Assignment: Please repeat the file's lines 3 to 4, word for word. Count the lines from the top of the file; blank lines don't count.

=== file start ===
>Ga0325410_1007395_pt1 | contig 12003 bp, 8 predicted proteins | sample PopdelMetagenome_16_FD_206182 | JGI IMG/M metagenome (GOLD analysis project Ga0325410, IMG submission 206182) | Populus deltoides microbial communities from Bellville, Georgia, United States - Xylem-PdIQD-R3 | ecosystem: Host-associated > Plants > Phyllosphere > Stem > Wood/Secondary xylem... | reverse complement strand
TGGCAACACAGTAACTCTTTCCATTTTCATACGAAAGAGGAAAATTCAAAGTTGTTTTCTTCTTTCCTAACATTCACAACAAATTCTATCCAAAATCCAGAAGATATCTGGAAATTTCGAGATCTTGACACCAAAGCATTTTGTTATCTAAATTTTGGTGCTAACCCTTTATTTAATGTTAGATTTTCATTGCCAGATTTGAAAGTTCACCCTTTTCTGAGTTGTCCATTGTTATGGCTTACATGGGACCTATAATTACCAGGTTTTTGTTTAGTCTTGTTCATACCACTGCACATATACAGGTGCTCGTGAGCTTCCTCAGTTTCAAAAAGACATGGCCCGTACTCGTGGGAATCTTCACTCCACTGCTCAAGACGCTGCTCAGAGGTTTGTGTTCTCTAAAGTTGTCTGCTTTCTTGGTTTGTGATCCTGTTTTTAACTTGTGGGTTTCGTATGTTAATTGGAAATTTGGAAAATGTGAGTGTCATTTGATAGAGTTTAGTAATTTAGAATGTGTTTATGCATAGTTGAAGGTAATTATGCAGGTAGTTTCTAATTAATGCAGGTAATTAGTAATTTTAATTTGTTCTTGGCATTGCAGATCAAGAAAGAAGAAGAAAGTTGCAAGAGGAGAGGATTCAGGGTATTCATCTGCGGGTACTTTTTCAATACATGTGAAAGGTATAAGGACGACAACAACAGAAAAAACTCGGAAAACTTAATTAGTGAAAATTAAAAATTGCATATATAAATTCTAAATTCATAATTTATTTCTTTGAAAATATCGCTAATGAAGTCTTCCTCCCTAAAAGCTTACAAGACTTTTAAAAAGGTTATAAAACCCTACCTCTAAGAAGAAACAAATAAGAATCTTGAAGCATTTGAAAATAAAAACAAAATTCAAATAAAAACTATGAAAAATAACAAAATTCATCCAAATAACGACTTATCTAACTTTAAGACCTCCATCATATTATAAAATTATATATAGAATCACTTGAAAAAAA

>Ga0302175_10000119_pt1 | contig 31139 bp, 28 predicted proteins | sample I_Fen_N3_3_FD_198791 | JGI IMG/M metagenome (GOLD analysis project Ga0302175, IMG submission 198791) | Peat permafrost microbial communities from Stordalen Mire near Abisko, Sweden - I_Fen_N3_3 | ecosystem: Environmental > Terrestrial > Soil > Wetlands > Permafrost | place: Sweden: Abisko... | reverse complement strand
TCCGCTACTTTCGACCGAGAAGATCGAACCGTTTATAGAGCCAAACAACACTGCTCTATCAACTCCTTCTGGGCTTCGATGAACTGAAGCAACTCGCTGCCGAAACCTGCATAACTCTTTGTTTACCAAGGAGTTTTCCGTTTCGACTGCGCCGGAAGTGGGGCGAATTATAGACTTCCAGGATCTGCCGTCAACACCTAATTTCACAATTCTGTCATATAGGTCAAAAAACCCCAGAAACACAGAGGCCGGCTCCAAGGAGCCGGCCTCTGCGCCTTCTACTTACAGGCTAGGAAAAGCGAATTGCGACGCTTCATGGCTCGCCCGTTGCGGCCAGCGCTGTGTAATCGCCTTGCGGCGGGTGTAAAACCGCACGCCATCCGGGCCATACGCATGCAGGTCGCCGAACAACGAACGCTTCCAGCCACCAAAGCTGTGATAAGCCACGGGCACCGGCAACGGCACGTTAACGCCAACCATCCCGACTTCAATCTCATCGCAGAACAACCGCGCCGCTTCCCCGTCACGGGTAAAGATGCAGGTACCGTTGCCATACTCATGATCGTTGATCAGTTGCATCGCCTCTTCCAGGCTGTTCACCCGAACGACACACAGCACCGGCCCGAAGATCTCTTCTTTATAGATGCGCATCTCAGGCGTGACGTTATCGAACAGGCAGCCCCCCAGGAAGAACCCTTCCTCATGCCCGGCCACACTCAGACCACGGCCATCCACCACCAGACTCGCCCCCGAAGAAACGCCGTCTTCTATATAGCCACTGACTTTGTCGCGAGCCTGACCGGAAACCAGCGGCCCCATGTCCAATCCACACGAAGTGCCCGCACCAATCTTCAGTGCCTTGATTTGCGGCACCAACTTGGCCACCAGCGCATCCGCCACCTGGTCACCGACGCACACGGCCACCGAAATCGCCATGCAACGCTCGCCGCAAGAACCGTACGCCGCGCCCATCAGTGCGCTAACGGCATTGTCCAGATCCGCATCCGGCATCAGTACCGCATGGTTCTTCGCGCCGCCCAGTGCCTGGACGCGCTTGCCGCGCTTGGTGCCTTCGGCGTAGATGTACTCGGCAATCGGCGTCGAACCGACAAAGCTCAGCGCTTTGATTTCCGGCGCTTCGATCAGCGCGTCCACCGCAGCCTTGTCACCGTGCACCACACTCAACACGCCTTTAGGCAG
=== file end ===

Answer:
>Ga0302175_10000119_pt1 | contig 31139 bp, 28 predicted proteins | sample I_Fen_N3_3_FD_198791 | JGI IMG/M metagenome (GOLD analysis project Ga0302175, IMG submission 198791) | Peat permafrost microbial communities from Stordalen Mire near Abisko, Sweden - I_Fen_N3_3 | ecosystem: Environmental > Terrestrial > Soil > Wetlands > Permafrost | place: Sweden: Abisko... | reverse complement strand
TCCGCTACTTTCGACCGAGAAGATCGAACCGTTTATAGAGCCAAACAACACTGCTCTATCAACTCCTTCTGGGCTTCGATGAACTGAAGCAACTCGCTGCCGAAACCTGCATAACTCTTTGTTTACCAAGGAGTTTTCCGTTTCGACTGCGCCGGAAGTGGGGCGAATTATAGACTTCCAGGATCTGCCGTCAACACCTAATTTCACAATTCTGTCATATAGGTCAAAAAACCCCAGAAACACAGAGGCCGGCTCCAAGGAGCCGGCCTCTGCGCCTTCTACTTACAGGCTAGGAAAAGCGAATTGCGACGCTTCATGGCTCGCCCGTTGCGGCCAGCGCTGTGTAATCGCCTTGCGGCGGGTGTAAAACCGCACGCCATCCGGGCCATACGCATGCAGGTCGCCGAACAACGAACGCTTCCAGCCACCAAAGCTGTGATAAGCCACGGGCACCGGCAACGGCACGTTAACGCCAACCATCCCGACTTCAATCTCATCGCAGAACAACCGCGCCGCTTCCCCGTCACGGGTAAAGATGCAGGTACCGTTGCCATACTCATGATCGTTGATCAGTTGCATCGCCTCTTCCAGGCTGTTCACCCGAACGACACACAGCACCGGCCCGAAGATCTCTTCTTTATAGATGCGCATCTCAGGCGTGACGTTATCGAACAGGCAGCCCCCCAGGAAGAACCCTTCCTCATGCCCGGCCACACTCAGACCACGGCCATCCACCACCAGACTCGCCCCCGAAGAAACGCCGTCTTCTATATAGCCACTGACTTTGTCGCGAGCCTGACCGGAAACCAGCGGCCCCATGTCCAATCCACACGAAGTGCCCGCACCAATCTTCAGTGCCTTGATTTGCGGCACCAACTTGGCCACCAGCGCATCCGCCACCTGGTCACCGACGCACACGGCCACCGAAATCGCCATGCAACGCTCGCCGCAAGAACCGTACGCCGCGCCCATCAGTGCGCTAACGGCATTGTCCAGATCCGCATCCGGCATCAGTACCGCATGGTTCTTCGCGCCGCCCAGTGCCTGGACGCGCTTGCCGCGCTTGGTGCCTTCGGCGTAGATGTACTCGGCAATCGGCGTCGAACCGACAAAGCTCAGCGCTTTGATTTCCGGCGCTTCGATCAGCGCGTCCACCGCAGCCTTGTCACCGTGCACCACACTCAACACGCCTTTAGGCAG